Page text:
Trump's Infrastructure Plan Puts Most Of The Financing On States And Cities

Feb 21, 2018

President Trump recently announced his infrastructure plan to fix the nation’s highways, bridges, and transit - a $1.5 to $1.7 trillion investment. And while lawmakers on both sides of the aisle support infrastructure legislation, most states, including Connecticut, are disappointed in the funding formula.

Connecticut Congresswoman Rosa DeLauro, who's proposed her own multi-step plan that includes a National Infrastructure Development Bank, says she was elated when the president talked about investing in the nation’s infrastructure, but has deep concerns about how it's funded.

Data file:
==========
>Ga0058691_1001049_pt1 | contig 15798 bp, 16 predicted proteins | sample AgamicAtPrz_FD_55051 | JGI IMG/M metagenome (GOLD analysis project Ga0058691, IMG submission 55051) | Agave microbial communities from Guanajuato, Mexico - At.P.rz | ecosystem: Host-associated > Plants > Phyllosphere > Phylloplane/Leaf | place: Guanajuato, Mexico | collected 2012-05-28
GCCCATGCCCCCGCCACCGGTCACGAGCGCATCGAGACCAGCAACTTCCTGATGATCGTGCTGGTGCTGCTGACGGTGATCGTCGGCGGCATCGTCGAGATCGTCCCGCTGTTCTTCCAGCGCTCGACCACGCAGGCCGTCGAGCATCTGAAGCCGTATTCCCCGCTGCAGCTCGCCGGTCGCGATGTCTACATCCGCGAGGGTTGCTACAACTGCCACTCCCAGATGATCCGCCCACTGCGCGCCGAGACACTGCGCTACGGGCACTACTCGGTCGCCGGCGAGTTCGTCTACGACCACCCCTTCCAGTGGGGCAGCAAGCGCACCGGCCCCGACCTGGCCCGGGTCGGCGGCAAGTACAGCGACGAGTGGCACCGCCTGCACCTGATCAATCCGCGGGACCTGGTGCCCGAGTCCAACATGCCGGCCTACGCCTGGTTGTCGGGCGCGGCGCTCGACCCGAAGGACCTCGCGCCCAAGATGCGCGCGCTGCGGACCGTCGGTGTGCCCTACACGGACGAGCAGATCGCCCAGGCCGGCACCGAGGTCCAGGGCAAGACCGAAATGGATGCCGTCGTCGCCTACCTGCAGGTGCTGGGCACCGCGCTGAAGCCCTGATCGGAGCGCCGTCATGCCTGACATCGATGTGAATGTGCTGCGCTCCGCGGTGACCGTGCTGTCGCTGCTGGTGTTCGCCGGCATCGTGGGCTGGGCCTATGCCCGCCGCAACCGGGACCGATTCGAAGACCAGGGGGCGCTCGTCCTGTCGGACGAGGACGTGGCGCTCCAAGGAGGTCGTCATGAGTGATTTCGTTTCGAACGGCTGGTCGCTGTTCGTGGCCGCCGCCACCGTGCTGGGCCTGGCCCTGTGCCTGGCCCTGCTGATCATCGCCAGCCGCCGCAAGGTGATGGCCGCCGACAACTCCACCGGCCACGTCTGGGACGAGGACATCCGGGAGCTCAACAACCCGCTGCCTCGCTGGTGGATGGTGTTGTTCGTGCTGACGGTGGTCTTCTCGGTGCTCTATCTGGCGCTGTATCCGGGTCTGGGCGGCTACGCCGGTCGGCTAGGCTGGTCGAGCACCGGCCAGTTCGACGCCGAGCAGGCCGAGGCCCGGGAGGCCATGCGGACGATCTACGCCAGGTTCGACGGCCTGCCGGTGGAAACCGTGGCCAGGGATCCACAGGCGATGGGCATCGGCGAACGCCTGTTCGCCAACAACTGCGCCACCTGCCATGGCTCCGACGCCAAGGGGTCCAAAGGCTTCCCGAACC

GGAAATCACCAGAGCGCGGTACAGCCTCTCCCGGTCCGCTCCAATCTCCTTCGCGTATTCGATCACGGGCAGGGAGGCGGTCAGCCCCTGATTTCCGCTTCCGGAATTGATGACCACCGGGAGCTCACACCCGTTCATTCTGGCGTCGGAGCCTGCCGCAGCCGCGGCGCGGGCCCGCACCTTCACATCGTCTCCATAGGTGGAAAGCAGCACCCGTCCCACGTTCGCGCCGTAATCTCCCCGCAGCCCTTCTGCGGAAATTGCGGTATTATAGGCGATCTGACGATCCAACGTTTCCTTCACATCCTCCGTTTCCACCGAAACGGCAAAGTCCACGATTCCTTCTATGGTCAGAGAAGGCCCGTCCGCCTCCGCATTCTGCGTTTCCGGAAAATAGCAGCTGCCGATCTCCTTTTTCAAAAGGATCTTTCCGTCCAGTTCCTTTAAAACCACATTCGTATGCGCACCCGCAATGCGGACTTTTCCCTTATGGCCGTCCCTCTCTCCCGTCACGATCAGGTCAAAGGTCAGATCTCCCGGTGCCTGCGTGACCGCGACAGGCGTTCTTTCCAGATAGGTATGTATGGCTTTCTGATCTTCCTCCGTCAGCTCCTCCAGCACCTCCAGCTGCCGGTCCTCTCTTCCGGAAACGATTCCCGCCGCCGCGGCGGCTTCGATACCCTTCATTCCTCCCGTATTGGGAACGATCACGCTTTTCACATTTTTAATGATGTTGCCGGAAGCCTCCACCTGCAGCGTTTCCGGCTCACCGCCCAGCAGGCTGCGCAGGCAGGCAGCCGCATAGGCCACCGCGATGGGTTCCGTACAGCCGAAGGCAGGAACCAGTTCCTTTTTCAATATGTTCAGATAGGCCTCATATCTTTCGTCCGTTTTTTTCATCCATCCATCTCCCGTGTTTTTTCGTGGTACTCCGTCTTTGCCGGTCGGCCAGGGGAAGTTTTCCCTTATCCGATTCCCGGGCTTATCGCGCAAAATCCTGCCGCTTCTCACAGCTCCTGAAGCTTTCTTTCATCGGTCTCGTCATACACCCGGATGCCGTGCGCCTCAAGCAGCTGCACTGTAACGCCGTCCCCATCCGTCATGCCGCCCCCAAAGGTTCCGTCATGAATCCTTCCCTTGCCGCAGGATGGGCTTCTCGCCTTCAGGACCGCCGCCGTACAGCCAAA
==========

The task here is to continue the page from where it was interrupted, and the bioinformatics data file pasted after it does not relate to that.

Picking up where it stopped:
"It's about grants, it's about loans, it's about a variety of efforts, but it puts the burden onto states and cities to come up with 80 percent of the financing," DeLauro said.

A complete reversal from the past, according to state Representative Matt Lesser. He said federal highway transportation projects were historically 80 percent funded by the federal government, while the states paid about 20 percent.

"So in addition to figuring out, how are we going to be able to fund our existing projects, how are we going to be able to build projects we've already committed to? We're now being asked to come up with a magical new source of funding that just simply doesn't exist,” he said.

Lesser’s in favor of creating an infrastructure bank on the state level. He joined DeLauro at a construction company in Branford, where he announced that they've just introduced a bill, modeled after similar legislation in California, to create a Connecticut infrastructure bank.

A public hearing will be held next month